Developer Invisible Walls creates asymmetrical multiplayer game with no previous Unreal experience
Players take on the role of one of the last remaining survivors on this ship as it experiences severe technical difficulties. Chief among these problems is that both the A.I. and onboard robotic servants have decided to kill every human onboard. They’ve already wiped out most of the passengers by simply turning the air off, but a lucky few with Oxygen Rebreathers survived.
The band of surviving players must now work together to try and reset the A.I. to revert it to a non-homicidal state, but all is not as it seems. Some of the survivors are robots in disguise, and cooperation is key to success, but trust will be in short supply as players attempt to figure out who the robots in their ranks are.
First Class Trouble has gone through a handful of changes throughout development. We spoke with Creative Director Sebastian Hurup Bevensee, who elaborated on the tools and processes that are helping studio Invisible Walls develop the game. What was key to First Class Trouble’s conceptualization and development?
Creative Director Sebastian Hurup Bevensee: Our concept has gone through a pretty hard birth so far. We actually built a prototype in the first couple of months, which on paper seemed fun, but when we played it in a more complex setting, it proved to offer very little replayability and wasn’t that engaging. What we wanted to facilitate was a high degree of information exchange, because that is, at its core, trust inducing. However, the mechanics and design we had chosen did the opposite and was, at points, almost boring. It hit us hard because we had to decide whether it was sunk cost or if it was merely a question of small changes to our design. In the midst of that process, we recognized a lot of the flaws that didn’t make it appealing, and we started to recognize those elements and design choices that would make it a fun game to play.
Now, the design is a lot better, and with the help of the Unreal Engine team, we have had the opportunity to test it with audiences in Cologne and at Nordic Game. Testing with non-biased players and communicating with your end users is at the core of creating a great experience.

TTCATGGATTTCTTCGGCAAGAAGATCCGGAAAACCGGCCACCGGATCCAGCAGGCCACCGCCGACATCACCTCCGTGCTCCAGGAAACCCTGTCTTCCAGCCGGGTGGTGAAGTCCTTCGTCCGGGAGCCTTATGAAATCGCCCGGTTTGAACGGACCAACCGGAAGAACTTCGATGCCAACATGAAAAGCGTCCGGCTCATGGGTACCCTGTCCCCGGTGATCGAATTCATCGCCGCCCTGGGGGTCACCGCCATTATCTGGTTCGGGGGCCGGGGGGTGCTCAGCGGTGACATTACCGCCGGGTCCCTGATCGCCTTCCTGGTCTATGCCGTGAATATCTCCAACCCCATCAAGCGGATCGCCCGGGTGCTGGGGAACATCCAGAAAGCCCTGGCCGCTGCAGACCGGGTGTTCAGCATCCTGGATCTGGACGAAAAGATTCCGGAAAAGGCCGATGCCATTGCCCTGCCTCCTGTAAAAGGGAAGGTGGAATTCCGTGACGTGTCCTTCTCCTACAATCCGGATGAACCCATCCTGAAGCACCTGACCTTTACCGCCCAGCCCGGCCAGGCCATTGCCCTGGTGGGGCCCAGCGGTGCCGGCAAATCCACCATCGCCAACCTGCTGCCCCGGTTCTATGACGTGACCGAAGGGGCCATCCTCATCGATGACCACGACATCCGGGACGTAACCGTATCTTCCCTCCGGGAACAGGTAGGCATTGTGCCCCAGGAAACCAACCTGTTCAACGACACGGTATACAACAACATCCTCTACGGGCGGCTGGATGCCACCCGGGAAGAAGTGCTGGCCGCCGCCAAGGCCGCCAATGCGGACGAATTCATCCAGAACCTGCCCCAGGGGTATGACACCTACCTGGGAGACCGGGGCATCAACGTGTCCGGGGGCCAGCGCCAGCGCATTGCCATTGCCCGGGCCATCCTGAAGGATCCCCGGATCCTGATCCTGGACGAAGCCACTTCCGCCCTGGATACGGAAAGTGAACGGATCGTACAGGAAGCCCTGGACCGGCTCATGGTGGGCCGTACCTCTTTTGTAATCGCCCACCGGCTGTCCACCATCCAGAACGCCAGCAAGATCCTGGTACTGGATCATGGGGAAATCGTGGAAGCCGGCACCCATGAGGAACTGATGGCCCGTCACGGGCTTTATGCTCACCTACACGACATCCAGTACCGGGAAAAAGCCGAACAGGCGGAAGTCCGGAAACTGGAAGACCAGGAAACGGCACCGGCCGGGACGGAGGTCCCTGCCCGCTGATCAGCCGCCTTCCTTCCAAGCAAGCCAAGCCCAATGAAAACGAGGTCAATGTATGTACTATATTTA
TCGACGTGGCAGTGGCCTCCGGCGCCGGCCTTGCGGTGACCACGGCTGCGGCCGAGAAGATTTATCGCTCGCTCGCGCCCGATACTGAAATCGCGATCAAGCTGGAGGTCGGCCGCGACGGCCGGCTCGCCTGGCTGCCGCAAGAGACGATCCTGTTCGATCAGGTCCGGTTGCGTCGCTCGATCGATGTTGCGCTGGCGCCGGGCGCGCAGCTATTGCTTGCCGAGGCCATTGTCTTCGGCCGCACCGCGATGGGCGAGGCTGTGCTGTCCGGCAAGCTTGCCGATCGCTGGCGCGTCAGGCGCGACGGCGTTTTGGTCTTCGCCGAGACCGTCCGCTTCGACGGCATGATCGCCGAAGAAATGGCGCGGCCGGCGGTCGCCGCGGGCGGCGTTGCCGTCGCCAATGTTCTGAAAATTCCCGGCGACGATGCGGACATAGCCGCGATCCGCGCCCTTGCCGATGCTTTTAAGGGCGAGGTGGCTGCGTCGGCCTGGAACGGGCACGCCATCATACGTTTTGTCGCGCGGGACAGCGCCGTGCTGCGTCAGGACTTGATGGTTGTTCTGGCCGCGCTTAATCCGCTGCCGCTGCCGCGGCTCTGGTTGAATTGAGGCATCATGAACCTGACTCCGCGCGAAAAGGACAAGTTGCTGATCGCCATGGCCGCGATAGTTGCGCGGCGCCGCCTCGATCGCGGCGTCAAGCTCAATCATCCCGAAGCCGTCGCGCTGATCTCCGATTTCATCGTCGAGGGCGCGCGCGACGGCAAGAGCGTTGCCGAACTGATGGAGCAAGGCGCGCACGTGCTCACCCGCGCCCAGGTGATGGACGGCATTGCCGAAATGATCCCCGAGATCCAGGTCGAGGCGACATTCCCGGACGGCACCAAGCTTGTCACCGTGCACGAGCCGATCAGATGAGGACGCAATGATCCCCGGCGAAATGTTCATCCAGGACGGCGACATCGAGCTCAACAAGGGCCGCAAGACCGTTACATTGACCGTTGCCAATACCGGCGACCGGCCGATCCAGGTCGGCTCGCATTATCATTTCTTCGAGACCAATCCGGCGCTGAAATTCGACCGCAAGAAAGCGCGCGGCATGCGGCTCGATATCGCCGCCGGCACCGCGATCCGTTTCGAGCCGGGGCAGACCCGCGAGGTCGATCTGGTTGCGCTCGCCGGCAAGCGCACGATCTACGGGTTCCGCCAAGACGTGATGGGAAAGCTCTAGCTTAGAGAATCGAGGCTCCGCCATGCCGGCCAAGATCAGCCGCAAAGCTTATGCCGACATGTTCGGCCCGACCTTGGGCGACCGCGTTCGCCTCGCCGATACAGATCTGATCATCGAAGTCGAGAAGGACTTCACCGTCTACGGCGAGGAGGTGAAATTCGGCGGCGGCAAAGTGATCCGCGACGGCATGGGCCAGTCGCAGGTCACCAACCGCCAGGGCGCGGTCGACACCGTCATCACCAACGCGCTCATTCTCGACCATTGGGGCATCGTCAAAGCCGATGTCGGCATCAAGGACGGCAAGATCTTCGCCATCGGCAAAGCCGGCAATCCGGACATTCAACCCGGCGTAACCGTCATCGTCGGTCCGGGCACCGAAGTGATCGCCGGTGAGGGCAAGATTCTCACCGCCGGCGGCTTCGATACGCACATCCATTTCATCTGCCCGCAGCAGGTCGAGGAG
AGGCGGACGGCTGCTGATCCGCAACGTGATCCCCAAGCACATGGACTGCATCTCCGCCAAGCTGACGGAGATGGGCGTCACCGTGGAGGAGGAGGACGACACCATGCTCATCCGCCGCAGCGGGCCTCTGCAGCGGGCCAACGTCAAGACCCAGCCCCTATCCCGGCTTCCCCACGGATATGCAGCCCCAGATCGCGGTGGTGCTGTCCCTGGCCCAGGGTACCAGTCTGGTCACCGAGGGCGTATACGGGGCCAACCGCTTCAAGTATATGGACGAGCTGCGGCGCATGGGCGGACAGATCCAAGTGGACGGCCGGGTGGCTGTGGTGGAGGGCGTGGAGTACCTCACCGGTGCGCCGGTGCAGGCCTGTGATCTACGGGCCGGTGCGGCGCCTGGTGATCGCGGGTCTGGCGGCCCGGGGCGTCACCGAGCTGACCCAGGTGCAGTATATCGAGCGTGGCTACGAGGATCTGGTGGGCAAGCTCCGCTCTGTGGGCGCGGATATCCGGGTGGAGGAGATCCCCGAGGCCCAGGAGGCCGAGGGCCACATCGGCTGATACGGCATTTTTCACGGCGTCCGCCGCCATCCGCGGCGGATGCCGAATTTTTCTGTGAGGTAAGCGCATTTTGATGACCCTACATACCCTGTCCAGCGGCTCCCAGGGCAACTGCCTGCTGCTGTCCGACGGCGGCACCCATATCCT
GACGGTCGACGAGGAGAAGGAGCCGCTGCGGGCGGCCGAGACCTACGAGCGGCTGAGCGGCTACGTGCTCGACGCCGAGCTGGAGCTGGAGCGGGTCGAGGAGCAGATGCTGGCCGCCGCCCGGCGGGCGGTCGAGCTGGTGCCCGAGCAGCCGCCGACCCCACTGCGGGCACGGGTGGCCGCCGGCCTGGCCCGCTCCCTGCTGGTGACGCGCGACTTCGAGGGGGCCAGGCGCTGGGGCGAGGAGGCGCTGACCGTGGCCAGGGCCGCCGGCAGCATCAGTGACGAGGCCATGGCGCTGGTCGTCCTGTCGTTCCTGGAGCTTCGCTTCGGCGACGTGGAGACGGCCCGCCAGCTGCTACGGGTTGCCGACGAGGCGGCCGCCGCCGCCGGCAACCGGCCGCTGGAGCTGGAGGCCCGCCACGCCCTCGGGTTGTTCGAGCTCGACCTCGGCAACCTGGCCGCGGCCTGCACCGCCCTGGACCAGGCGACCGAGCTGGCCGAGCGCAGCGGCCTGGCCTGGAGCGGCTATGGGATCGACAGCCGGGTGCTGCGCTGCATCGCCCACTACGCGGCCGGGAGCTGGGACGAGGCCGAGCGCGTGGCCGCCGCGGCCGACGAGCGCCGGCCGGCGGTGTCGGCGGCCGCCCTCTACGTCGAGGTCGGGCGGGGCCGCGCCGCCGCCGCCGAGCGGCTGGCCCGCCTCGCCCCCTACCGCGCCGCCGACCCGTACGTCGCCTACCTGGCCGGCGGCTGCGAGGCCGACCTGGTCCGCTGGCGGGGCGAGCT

However, whenever you are doing anything artistic, it is natural to doubt yourself along the way. It seems to be a flowing motion; where at times, we can get very excited about how well it works. We then work on it, test it, play it, and then get “tired” of it, which causes us to start doubting it. So, up until release day, we’ll be unsure of whether we have made something that is appealing. It ultimately comes down to if the audience likes it. And we will try to involve them as much as we can along the way.
Did prior experience with Unreal Engine inspire some of the decisions that went into the game?
Bevensee: Funnily enough, it did not. We started using UE with this project and we were really surprised by how fast we learned to use it. The flexibility and openness of the engine made it easy for us to tailor the engine to achieve our visual and gameplay goals. Even in a project like First Class Trouble, where the game changed a lot from its early stages, we really appreciated how adaptable the engine scaled to the different needs of the project.
Beforehand in our other projects, we had sometimes felt a bit hindered by the specific game engine, which at times negatively influenced our decision making. Now we can develop for all platforms and know that the end goal will function as intended.
What was the team’s history with other engines prior to this project? Why was Unreal Engine a good fit?
Bevensee: We have previously primarily worked with CryEngine, where we developed our previous game Aporia: Beyond the Valley. We really enjoyed our partnerships with Crytek, but it became quite evident that UE4’s development was at a different level. So, when we were done with the project, we looked at our options. A lot of people would expect us to use Unity because we are a Danish studio coupled with Unity being [founded in Denmark]. However, with the type of game we’re making, we instead decided to go with UE4 due to how well it performs. We really like how fast-paced implementation of the roadmap appeared to be and the Blueprints system seemed to be as powerful, if not more powerful than the flowgraph system. Moreover, because we put a large emphasis on visuals, it seemed like UE4 offered the fastest and most affordable way to reach our visual goals.
What Unreal tools helped the team realize that visual fidelity?
Bevensee: We have extensively used UE’s post-processing effects to achieve our unique visual style. Moreover, the Material system and shaders really help create a unified and coherent visual presentation across the board. The mere fact that what the engine shows you in the editor is what the player sees in the game makes it tremendously easy to achieve the visual fidelity. Even a novice designer can create something beautiful effortlessly.